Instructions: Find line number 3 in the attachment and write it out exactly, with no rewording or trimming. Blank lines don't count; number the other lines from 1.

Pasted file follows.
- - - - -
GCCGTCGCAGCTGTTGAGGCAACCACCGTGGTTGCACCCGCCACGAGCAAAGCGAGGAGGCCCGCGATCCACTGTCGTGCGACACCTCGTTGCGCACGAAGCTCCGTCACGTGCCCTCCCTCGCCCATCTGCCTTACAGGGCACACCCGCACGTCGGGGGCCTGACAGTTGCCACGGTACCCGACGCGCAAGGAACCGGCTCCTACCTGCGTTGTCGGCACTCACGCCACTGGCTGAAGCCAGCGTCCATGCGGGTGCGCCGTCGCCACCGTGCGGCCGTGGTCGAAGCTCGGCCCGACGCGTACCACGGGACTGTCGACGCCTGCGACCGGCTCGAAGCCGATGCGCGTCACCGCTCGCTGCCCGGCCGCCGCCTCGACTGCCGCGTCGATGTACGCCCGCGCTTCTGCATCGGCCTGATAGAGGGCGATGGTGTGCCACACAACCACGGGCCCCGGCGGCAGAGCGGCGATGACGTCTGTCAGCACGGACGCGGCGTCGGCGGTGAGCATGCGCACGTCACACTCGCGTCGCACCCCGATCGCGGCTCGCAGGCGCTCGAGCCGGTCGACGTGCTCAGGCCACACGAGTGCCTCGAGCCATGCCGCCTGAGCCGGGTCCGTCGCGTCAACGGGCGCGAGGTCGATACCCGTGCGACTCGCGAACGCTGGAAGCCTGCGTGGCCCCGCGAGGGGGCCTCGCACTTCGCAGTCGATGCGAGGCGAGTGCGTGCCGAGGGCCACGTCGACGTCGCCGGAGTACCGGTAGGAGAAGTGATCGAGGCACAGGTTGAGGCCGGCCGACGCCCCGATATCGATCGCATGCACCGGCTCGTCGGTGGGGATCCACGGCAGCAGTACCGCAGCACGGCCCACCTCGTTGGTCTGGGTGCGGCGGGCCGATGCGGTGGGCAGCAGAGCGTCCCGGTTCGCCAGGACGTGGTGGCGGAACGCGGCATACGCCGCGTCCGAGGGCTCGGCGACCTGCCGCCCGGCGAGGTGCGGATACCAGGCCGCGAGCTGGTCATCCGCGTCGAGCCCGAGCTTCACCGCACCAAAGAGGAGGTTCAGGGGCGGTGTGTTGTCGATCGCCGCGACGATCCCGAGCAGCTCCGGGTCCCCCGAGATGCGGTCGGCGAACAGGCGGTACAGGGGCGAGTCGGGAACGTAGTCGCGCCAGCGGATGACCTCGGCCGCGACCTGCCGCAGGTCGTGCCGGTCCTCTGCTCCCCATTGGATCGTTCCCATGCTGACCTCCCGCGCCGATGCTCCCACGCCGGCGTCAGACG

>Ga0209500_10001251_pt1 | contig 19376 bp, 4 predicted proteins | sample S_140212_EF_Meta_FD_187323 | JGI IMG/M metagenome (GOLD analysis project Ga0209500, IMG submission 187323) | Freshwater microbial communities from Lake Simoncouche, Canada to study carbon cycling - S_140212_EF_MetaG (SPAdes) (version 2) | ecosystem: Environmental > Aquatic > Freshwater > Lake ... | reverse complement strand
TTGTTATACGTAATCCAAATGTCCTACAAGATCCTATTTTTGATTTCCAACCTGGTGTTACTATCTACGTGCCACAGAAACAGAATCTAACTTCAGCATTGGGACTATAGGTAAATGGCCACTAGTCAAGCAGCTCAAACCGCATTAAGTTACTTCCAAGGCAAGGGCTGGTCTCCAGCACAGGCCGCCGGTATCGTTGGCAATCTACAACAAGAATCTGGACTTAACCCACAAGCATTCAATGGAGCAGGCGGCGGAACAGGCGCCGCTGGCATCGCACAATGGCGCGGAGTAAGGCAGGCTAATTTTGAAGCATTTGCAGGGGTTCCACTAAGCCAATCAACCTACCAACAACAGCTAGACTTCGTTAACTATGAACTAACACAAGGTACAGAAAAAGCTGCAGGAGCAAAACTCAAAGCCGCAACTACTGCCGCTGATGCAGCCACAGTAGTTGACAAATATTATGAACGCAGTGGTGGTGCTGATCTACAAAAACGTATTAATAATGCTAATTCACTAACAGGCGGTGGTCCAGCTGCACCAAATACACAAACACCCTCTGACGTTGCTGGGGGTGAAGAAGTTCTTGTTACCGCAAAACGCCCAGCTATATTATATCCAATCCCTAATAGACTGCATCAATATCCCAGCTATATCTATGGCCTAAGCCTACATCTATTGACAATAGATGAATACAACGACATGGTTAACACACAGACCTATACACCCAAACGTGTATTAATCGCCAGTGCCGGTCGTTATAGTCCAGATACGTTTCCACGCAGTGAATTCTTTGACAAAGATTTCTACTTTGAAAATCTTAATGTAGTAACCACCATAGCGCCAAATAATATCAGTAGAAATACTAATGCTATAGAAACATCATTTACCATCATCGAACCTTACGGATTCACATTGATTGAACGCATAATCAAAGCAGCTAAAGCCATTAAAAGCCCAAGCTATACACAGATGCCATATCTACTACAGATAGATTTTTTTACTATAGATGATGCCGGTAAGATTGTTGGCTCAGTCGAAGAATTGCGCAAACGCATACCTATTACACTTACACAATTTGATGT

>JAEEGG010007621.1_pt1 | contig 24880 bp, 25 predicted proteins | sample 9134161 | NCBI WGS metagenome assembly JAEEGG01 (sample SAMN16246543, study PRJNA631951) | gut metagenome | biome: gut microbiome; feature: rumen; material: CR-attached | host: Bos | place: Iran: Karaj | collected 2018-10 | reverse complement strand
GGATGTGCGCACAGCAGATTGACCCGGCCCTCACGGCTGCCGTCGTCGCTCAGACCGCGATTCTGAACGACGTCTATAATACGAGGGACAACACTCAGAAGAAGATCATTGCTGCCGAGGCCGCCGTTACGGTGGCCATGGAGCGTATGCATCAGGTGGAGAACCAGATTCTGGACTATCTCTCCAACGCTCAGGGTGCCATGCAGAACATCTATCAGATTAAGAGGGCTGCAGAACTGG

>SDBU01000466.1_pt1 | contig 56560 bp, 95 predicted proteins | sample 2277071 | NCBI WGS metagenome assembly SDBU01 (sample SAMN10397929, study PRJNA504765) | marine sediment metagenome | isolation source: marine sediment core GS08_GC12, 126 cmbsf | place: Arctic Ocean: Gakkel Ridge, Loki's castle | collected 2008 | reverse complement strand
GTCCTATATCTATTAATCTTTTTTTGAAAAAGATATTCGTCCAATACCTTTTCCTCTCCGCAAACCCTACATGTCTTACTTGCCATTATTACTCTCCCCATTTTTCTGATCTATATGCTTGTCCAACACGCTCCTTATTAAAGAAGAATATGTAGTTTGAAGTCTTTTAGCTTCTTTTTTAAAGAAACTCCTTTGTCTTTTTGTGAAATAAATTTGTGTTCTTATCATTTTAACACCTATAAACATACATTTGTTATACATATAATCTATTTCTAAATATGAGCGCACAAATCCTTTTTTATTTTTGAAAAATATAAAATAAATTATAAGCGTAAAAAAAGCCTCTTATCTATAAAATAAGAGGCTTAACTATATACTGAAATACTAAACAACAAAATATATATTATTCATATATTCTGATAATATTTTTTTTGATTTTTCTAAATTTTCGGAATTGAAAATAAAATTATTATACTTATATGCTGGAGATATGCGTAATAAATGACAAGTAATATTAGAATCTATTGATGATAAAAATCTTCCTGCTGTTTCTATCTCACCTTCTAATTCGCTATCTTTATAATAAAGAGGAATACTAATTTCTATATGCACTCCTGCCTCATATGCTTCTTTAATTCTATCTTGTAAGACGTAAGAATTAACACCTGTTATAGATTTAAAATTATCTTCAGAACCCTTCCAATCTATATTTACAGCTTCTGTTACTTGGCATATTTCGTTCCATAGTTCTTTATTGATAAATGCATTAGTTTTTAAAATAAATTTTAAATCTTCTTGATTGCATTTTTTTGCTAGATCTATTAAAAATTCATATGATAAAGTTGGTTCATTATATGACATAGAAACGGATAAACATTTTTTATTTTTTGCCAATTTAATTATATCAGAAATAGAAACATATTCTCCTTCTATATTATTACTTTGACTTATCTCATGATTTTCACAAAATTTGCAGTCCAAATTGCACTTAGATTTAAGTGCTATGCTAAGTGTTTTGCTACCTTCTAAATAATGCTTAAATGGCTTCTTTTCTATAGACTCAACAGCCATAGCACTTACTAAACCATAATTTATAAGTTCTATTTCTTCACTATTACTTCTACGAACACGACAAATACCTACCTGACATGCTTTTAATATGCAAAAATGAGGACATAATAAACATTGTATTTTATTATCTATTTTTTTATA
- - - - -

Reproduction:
TTGTTATACGTAATCCAAATGTCCTACAAGATCCTATTTTTGATTTCCAACCTGGTGTTACTATCTACGTGCCACAGAAACAGAATCTAACTTCAGCATTGGGACTATAGGTAAATGGCCACTAGTCAAGCAGCTCAAACCGCATTAAGTTACTTCCAAGGCAAGGGCTGGTCTCCAGCACAGGCCGCCGGTATCGTTGGCAATCTACAACAAGAATCTGGACTTAACCCACAAGCATTCAATGGAGCAGGCGGCGGAACAGGCGCCGCTGGCATCGCACAATGGCGCGGAGTAAGGCAGGCTAATTTTGAAGCATTTGCAGGGGTTCCACTAAGCCAATCAACCTACCAACAACAGCTAGACTTCGTTAACTATGAACTAACACAAGGTACAGAAAAAGCTGCAGGAGCAAAACTCAAAGCCGCAACTACTGCCGCTGATGCAGCCACAGTAGTTGACAAATATTATGAACGCAGTGGTGGTGCTGATCTACAAAAACGTATTAATAATGCTAATTCACTAACAGGCGGTGGTCCAGCTGCACCAAATACACAAACACCCTCTGACGTTGCTGGGGGTGAAGAAGTTCTTGTTACCGCAAAACGCCCAGCTATATTATATCCAATCCCTAATAGACTGCATCAATATCCCAGCTATATCTATGGCCTAAGCCTACATCTATTGACAATAGATGAATACAACGACATGGTTAACACACAGACCTATACACCCAAACGTGTATTAATCGCCAGTGCCGGTCGTTATAGTCCAGATACGTTTCCACGCAGTGAATTCTTTGACAAAGATTTCTACTTTGAAAATCTTAATGTAGTAACCACCATAGCGCCAAATAATATCAGTAGAAATACTAATGCTATAGAAACATCATTTACCATCATCGAACCTTACGGATTCACATTGATTGAACGCATAATCAAAGCAGCTAAAGCCATTAAAAGCCCAAGCTATACACAGATGCCATATCTACTACAGATAGATTTTTTTACTATAGATGATGCCGGTAAGATTGTTGGCTCAGTCGAAGAATTGCGCAAACGCATACCTATTACACTTACACAATTTGATGT